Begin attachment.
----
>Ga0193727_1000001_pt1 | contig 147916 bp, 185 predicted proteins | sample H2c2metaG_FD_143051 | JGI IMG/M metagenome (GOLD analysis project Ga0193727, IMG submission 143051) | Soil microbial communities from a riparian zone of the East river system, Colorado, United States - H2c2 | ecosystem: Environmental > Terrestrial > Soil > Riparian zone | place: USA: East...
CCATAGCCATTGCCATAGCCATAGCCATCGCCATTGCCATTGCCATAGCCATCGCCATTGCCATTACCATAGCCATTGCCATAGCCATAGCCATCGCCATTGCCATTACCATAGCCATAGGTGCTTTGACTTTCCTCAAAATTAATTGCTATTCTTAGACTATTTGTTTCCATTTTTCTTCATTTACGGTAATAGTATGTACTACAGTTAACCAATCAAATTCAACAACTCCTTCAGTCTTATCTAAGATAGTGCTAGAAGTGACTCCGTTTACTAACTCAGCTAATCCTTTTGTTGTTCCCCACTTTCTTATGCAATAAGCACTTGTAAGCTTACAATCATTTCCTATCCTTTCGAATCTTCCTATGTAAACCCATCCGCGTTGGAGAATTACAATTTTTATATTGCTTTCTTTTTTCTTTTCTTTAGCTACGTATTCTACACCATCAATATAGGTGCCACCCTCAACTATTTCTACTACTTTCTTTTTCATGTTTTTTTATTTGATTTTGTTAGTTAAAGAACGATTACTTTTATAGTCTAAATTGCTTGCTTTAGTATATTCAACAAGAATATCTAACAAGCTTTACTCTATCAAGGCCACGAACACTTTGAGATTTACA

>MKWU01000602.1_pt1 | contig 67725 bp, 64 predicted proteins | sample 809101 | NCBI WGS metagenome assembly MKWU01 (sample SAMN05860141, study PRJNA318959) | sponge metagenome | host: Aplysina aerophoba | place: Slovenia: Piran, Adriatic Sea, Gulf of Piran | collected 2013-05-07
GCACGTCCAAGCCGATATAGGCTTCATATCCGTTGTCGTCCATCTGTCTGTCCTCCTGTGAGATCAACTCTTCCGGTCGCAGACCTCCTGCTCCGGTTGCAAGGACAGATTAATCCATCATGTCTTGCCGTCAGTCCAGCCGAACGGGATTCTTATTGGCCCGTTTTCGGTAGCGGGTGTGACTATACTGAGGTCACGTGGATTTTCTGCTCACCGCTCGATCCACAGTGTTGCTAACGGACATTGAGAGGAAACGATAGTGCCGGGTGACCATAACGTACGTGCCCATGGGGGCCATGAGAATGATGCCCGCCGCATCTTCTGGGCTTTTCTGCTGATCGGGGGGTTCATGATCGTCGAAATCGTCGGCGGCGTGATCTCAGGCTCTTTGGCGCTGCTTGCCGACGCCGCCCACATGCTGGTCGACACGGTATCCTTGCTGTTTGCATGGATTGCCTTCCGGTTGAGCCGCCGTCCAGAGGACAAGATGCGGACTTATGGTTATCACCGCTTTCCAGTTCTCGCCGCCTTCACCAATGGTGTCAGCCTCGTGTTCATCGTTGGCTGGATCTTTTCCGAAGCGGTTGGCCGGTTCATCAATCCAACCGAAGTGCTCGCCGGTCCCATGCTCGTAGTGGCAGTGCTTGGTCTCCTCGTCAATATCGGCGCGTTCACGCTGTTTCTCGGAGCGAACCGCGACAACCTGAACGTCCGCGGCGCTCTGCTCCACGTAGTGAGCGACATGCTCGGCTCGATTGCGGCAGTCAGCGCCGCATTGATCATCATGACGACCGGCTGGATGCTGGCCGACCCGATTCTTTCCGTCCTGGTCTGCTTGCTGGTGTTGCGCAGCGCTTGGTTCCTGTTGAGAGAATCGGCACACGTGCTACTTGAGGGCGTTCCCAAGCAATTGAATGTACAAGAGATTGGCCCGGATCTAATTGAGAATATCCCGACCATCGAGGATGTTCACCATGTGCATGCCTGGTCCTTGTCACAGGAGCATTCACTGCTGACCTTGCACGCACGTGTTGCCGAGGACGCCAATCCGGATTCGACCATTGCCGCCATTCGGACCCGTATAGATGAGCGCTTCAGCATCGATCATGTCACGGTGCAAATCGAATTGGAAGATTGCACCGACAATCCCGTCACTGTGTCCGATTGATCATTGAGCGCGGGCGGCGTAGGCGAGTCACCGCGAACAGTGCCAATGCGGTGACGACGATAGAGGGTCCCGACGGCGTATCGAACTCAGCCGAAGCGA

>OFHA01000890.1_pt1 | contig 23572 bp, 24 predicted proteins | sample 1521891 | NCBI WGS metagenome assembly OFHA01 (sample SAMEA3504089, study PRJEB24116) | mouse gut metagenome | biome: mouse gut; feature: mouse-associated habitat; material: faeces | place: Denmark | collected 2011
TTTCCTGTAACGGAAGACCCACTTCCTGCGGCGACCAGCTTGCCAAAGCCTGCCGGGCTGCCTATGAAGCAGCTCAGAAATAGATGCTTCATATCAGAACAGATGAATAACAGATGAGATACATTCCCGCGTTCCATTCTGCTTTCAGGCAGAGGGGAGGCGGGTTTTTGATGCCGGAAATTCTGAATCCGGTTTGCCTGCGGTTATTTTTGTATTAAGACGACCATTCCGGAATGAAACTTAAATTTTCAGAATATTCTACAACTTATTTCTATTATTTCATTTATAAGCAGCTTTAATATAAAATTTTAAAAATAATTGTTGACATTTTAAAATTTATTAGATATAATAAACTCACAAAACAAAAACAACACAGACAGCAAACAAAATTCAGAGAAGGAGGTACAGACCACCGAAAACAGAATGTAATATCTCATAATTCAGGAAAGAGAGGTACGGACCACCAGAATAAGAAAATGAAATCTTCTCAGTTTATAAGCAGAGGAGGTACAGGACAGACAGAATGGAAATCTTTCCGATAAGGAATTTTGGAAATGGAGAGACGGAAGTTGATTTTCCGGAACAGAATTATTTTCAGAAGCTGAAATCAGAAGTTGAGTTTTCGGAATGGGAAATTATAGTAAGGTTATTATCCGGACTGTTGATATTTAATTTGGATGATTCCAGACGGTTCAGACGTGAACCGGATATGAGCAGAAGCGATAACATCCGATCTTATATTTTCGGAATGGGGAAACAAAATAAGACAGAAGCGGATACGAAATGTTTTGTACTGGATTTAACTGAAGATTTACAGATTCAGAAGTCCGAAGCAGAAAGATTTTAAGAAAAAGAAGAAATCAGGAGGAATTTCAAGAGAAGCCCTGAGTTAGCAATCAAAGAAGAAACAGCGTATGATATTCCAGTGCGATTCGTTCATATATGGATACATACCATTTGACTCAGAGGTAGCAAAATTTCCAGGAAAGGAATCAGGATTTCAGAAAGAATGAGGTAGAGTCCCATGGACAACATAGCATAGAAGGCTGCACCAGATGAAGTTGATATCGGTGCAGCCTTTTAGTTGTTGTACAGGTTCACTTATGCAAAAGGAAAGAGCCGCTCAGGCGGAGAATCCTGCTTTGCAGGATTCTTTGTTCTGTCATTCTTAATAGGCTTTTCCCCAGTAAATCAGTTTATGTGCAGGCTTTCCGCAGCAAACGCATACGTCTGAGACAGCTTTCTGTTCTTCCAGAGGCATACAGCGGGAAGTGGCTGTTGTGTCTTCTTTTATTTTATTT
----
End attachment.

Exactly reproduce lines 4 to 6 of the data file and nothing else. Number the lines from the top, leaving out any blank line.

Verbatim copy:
GCACGTCCAAGCCGATATAGGCTTCATATCCGTTGTCGTCCATCTGTCTGTCCTCCTGTGAGATCAACTCTTCCGGTCGCAGACCTCCTGCTCCGGTTGCAAGGACAGATTAATCCATCATGTCTTGCCGTCAGTCCAGCCGAACGGGATTCTTATTGGCCCGTTTTCGGTAGCGGGTGTGACTATACTGAGGTCACGTGGATTTTCTGCTCACCGCTCGATCCACAGTGTTGCTAACGGACATTGAGAGGAAACGATAGTGCCGGGTGACCATAACGTACGTGCCCATGGGGGCCATGAGAATGATGCCCGCCGCATCTTCTGGGCTTTTCTGCTGATCGGGGGGTTCATGATCGTCGAAATCGTCGGCGGCGTGATCTCAGGCTCTTTGGCGCTGCTTGCCGACGCCGCCCACATGCTGGTCGACACGGTATCCTTGCTGTTTGCATGGATTGCCTTCCGGTTGAGCCGCCGTCCAGAGGACAAGATGCGGACTTATGGTTATCACCGCTTTCCAGTTCTCGCCGCCTTCACCAATGGTGTCAGCCTCGTGTTCATCGTTGGCTGGATCTTTTCCGAAGCGGTTGGCCGGTTCATCAATCCAACCGAAGTGCTCGCCGGTCCCATGCTCGTAGTGGCAGTGCTTGGTCTCCTCGTCAATATCGGCGCGTTCACGCTGTTTCTCGGAGCGAACCGCGACAACCTGAACGTCCGCGGCGCTCTGCTCCACGTAGTGAGCGACATGCTCGGCTCGATTGCGGCAGTCAGCGCCGCATTGATCATCATGACGACCGGCTGGATGCTGGCCGACCCGATTCTTTCCGTCCTGGTCTGCTTGCTGGTGTTGCGCAGCGCTTGGTTCCTGTTGAGAGAATCGGCACACGTGCTACTTGAGGGCGTTCCCAAGCAATTGAATGTACAAGAGATTGGCCCGGATCTAATTGAGAATATCCCGACCATCGAGGATGTTCACCATGTGCATGCCTGGTCCTTGTCACAGGAGCATTCACTGCTGACCTTGCACGCACGTGTTGCCGAGGACGCCAATCCGGATTCGACCATTGCCGCCATTCGGACCCGTATAGATGAGCGCTTCAGCATCGATCATGTCACGGTGCAAATCGAATTGGAAGATTGCACCGACAATCCCGTCACTGTGTCCGATTGATCATTGAGCGCGGGCGGCGTAGGCGAGTCACCGCGAACAGTGCCAATGCGGTGACGACGATAGAGGGTCCCGACGGCGTATCGAACTCAGCCGAAGCGA

>OFHA01000890.1_pt1 | contig 23572 bp, 24 predicted proteins | sample 1521891 | NCBI WGS metagenome assembly OFHA01 (sample SAMEA3504089, study PRJEB24116) | mouse gut metagenome | biome: mouse gut; feature: mouse-associated habitat; material: faeces | place: Denmark | collected 2011
TTTCCTGTAACGGAAGACCCACTTCCTGCGGCGACCAGCTTGCCAAAGCCTGCCGGGCTGCCTATGAAGCAGCTCAGAAATAGATGCTTCATATCAGAACAGATGAATAACAGATGAGATACATTCCCGCGTTCCATTCTGCTTTCAGGCAGAGGGGAGGCGGGTTTTTGATGCCGGAAATTCTGAATCCGGTTTGCCTGCGGTTATTTTTGTATTAAGACGACCATTCCGGAATGAAACTTAAATTTTCAGAATATTCTACAACTTATTTCTATTATTTCATTTATAAGCAGCTTTAATATAAAATTTTAAAAATAATTGTTGACATTTTAAAATTTATTAGATATAATAAACTCACAAAACAAAAACAACACAGACAGCAAACAAAATTCAGAGAAGGAGGTACAGACCACCGAAAACAGAATGTAATATCTCATAATTCAGGAAAGAGAGGTACGGACCACCAGAATAAGAAAATGAAATCTTCTCAGTTTATAAGCAGAGGAGGTACAGGACAGACAGAATGGAAATCTTTCCGATAAGGAATTTTGGAAATGGAGAGACGGAAGTTGATTTTCCGGAACAGAATTATTTTCAGAAGCTGAAATCAGAAGTTGAGTTTTCGGAATGGGAAATTATAGTAAGGTTATTATCCGGACTGTTGATATTTAATTTGGATGATTCCAGACGGTTCAGACGTGAACCGGATATGAGCAGAAGCGATAACATCCGATCTTATATTTTCGGAATGGGGAAACAAAATAAGACAGAAGCGGATACGAAATGTTTTGTACTGGATTTAACTGAAGATTTACAGATTCAGAAGTCCGAAGCAGAAAGATTTTAAGAAAAAGAAGAAATCAGGAGGAATTTCAAGAGAAGCCCTGAGTTAGCAATCAAAGAAGAAACAGCGTATGATATTCCAGTGCGATTCGTTCATATATGGATACATACCATTTGACTCAGAGGTAGCAAAATTTCCAGGAAAGGAATCAGGATTTCAGAAAGAATGAGGTAGAGTCCCATGGACAACATAGCATAGAAGGCTGCACCAGATGAAGTTGATATCGGTGCAGCCTTTTAGTTGTTGTACAGGTTCACTTATGCAAAAGGAAAGAGCCGCTCAGGCGGAGAATCCTGCTTTGCAGGATTCTTTGTTCTGTCATTCTTAATAGGCTTTTCCCCAGTAAATCAGTTTATGTGCAGGCTTTCCGCAGCAAACGCATACGTCTGAGACAGCTTTCTGTTCTTCCAGAGGCATACAGCGGGAAGTGGCTGTTGTGTCTTCTTTTATTTTATTT